When the Devil Knocks powerfully depicts multiple personalities
The broadcast ofWhen the Devil Knocks on the Knowledge Network tonight (February 7) comes at a time when the dispute over the validity of Dissociative Identity Disorder (DID) is on the boil again. In October, author Debbie Nathan published Sybil Exposed, a book claiming to debunk the well-known story of Shirley Ardell Mason, whose multiple personality disorder (as DID was known at the time) became a cause celebre in the ‘70s.
Nathan’s booked touched off a firestorm of anger among abuse-survivors. When the Devil Knocks provides a fairly decisive answer to the doubt sown by Nathan and other questionable figures (and well-funded organizations) who have insinuated themselves into a false debate over the existence of DID.
Hilary Stanton endured massive sexual torture at the hands of a neighbour when she was a child, fragmenting her personality into 35 distinct alters who would emerge in moments of crisis in order to protect Stanton’s core personality—a phenomenon recognized in the DSM as a common response to extreme abuse.
Stanton was in her 40s when one of those alters, a confused boy named Tim, tried to steer her car into oncoming traffic. It was only then that she figured out why her life was peppered with long periods of missing time, why she felt so emotionally stunted, and why her own children had to endure the frequent and chaotic presence of her multiples. Stanton herself meanwhile wasn’t even aware of her alters.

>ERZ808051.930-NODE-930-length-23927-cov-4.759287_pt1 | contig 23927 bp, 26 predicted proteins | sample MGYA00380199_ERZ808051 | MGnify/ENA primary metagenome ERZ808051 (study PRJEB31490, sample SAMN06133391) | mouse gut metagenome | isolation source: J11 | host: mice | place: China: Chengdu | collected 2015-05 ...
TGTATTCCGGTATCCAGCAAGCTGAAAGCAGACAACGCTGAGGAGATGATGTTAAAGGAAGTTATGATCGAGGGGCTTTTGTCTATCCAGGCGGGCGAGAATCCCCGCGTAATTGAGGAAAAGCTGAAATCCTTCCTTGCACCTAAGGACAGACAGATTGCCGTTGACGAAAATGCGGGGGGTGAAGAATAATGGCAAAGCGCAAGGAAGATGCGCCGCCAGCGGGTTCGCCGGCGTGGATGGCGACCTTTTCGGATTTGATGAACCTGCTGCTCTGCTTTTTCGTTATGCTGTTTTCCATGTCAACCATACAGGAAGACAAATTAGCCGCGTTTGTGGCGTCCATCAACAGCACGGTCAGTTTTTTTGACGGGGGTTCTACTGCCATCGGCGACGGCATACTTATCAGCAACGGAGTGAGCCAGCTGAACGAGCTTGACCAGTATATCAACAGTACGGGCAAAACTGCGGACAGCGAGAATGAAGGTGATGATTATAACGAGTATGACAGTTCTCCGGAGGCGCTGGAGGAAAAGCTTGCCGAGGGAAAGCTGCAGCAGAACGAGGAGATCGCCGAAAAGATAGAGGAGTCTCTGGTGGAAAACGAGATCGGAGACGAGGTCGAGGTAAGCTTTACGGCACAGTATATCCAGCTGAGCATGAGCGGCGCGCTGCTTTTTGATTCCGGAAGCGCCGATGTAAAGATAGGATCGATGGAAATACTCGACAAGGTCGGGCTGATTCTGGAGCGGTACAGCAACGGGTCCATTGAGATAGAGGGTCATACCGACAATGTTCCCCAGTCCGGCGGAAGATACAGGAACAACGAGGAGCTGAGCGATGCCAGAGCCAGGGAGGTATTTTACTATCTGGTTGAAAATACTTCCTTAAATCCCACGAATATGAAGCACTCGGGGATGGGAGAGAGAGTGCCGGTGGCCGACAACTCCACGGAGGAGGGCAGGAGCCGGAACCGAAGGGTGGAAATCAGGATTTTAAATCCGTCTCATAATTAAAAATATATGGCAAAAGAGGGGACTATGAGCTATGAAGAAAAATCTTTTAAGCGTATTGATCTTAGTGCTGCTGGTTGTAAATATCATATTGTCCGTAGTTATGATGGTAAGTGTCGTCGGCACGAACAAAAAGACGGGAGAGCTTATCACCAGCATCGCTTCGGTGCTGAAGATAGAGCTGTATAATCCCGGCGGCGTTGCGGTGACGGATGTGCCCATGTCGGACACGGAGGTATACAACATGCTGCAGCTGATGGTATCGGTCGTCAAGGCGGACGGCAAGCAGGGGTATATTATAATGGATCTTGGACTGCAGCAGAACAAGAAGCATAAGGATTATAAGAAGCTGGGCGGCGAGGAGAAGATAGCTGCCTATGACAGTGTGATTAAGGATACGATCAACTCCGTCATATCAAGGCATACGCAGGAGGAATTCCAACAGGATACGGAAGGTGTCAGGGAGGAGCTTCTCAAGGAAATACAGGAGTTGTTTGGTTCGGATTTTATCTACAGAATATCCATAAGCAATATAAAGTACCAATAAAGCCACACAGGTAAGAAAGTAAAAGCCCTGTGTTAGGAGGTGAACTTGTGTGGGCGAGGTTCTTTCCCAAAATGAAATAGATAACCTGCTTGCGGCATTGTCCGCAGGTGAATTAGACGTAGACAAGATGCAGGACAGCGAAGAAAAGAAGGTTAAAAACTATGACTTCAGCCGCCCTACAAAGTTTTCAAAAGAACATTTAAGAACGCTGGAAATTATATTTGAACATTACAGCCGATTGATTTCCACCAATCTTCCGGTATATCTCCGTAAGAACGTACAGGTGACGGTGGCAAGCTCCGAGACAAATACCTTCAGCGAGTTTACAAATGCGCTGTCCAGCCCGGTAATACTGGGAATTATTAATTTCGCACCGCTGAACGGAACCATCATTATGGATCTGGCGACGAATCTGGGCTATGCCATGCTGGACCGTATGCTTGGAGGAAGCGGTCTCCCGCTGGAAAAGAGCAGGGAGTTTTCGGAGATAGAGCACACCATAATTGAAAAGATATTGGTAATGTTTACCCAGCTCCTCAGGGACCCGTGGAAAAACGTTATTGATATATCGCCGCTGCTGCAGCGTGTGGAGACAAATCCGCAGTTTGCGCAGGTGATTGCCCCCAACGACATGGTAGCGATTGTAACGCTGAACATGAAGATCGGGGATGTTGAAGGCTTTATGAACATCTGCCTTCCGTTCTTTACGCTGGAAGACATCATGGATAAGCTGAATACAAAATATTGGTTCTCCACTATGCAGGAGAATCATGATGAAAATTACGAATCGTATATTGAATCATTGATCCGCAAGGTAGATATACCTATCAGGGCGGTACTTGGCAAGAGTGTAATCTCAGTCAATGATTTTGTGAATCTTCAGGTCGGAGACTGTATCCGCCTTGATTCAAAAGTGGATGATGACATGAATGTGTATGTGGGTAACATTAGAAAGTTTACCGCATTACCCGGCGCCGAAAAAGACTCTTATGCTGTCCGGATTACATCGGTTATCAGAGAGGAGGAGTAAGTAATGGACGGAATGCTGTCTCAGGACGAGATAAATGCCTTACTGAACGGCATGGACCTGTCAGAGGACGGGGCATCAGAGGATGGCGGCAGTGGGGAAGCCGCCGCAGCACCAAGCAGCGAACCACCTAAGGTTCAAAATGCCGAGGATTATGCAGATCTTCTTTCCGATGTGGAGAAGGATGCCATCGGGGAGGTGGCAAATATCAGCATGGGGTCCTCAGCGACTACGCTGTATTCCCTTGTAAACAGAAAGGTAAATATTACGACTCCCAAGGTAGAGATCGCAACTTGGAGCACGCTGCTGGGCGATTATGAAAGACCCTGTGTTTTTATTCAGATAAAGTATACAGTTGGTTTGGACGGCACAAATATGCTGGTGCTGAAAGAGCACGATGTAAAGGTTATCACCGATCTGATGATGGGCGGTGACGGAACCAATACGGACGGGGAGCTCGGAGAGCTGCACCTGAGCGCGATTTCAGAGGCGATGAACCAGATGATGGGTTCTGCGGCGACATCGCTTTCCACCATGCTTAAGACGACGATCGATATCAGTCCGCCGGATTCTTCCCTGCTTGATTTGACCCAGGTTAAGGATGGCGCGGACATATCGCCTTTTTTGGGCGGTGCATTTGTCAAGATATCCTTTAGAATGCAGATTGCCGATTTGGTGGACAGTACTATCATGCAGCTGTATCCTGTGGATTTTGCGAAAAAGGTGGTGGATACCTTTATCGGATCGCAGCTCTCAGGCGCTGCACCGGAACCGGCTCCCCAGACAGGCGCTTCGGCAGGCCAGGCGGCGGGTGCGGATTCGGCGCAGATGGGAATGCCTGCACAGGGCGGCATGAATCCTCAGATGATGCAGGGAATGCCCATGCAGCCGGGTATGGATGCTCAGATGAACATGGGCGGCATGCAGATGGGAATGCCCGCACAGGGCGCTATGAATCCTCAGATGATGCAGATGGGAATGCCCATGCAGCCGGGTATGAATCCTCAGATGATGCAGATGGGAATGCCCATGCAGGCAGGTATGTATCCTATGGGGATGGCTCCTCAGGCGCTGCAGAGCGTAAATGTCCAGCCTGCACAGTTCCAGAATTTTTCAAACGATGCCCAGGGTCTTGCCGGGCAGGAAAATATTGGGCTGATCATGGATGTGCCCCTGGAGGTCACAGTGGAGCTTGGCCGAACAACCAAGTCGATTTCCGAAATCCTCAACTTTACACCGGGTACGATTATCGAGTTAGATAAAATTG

The film covers Stanton’s subsequent 12 years of treatment with Dr. Cheryl Malmo, an Edmonton-based psychologist specializing in childhood trauma, sexual violence and women’s issues. It’s incredibly moving stuff. Through footage shot during their sessions, we’re allowed to witness the actual reintegration of four of Stanton’s alters (Tim, Mary, Joanie, and Little Hil) into her core personality.
“I know it’s over because it’s quiet in my head,” says Stanton, at the end of a transformation that, besides being utterly extraordinary, also raises profound and haunting questions about the very nature of the mind and the self.
A sad postscript: not long after When the Devil Knocks was completed (and received a standing ovation at VIFF in 2010), Stanton died in a car accident in Mexico. She agreed to make the film because, she says, “I want people to see that there’s nothing glamorous or Hollywood about being multiple,” and When the Devil Knocksis an outstanding testament to that goal. It’s also a timely and powerful rebuttal to those seeking to muddy the waters around this condition with their own dubious agenda.